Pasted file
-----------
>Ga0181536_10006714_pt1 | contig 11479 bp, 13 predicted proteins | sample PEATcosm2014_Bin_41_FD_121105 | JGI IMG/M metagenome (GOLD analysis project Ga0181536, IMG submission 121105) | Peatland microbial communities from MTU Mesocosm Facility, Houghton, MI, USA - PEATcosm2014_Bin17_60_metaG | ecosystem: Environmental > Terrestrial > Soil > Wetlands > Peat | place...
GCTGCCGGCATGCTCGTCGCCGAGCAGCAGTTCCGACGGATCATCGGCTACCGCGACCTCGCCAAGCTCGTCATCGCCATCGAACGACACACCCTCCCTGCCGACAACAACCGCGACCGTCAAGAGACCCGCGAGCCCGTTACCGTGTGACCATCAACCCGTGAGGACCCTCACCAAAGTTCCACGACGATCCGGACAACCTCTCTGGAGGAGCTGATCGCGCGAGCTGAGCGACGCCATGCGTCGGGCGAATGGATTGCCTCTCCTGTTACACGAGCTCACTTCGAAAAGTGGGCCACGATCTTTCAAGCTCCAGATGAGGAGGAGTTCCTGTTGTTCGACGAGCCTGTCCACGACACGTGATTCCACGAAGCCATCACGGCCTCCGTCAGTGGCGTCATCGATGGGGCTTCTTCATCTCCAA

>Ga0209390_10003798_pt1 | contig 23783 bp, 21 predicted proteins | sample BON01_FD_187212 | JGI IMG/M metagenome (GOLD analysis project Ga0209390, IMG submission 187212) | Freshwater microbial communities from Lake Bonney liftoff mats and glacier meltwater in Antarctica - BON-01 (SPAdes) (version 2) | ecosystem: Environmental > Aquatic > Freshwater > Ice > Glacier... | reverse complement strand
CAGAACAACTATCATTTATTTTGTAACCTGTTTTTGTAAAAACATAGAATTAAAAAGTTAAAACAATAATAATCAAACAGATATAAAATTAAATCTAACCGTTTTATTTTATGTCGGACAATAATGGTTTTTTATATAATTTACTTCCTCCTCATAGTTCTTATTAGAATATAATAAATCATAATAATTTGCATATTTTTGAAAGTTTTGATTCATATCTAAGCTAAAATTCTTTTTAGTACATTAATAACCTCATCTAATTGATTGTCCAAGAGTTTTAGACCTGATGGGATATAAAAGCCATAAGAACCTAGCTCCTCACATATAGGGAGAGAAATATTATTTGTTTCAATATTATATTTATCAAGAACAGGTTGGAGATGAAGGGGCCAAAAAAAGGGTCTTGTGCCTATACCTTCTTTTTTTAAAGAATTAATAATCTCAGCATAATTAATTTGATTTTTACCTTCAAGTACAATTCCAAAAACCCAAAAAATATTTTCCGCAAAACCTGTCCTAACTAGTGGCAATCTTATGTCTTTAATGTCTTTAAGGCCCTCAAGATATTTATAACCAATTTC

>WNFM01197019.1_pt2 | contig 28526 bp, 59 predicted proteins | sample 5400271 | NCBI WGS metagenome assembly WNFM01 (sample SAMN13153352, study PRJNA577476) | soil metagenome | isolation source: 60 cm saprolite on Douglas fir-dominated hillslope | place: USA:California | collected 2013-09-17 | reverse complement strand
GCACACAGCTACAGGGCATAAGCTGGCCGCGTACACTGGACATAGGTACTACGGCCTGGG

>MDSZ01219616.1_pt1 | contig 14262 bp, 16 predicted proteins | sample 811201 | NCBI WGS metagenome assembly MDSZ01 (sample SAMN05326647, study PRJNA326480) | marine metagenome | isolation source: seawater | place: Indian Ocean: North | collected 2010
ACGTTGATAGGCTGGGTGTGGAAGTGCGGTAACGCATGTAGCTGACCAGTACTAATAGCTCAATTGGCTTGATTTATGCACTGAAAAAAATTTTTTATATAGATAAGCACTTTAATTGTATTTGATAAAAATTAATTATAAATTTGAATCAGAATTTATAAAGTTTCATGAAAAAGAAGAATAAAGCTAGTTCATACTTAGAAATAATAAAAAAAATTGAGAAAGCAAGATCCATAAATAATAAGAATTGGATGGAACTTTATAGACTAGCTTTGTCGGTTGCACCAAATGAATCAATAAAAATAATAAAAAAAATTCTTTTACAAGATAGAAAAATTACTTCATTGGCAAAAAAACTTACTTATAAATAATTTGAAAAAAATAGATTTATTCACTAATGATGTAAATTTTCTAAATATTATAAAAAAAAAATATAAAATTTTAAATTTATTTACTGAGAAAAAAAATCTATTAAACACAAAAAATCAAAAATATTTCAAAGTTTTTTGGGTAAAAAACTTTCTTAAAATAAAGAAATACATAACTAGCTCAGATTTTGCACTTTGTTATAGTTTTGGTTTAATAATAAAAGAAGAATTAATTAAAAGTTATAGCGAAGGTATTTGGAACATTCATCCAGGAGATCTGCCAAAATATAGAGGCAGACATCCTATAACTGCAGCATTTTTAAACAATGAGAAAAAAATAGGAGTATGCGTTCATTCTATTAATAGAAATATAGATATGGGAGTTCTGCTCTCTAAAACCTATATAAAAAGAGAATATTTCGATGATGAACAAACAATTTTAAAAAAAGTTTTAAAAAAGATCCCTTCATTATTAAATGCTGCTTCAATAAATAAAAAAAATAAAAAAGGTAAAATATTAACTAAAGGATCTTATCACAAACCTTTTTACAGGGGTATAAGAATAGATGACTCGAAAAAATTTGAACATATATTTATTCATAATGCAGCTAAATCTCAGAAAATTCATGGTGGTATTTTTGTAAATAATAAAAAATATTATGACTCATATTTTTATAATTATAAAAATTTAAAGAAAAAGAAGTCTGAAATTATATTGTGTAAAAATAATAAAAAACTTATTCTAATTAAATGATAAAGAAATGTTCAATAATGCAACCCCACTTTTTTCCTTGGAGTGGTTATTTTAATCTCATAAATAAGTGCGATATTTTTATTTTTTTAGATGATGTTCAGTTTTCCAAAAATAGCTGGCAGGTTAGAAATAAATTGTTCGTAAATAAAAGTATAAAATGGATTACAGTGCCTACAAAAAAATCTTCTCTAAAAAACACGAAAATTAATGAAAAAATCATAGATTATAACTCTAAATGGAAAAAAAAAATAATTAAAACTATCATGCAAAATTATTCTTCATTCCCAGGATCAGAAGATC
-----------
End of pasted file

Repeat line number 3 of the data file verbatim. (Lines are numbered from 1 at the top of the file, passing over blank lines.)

>Ga0209390_10003798_pt1 | contig 23783 bp, 21 predicted proteins | sample BON01_FD_187212 | JGI IMG/M metagenome (GOLD analysis project Ga0209390, IMG submission 187212) | Freshwater microbial communities from Lake Bonney liftoff mats and glacier meltwater in Antarctica - BON-01 (SPAdes) (version 2) | ecosystem: Environmental > Aquatic > Freshwater > Ice > Glacier... | reverse complement strand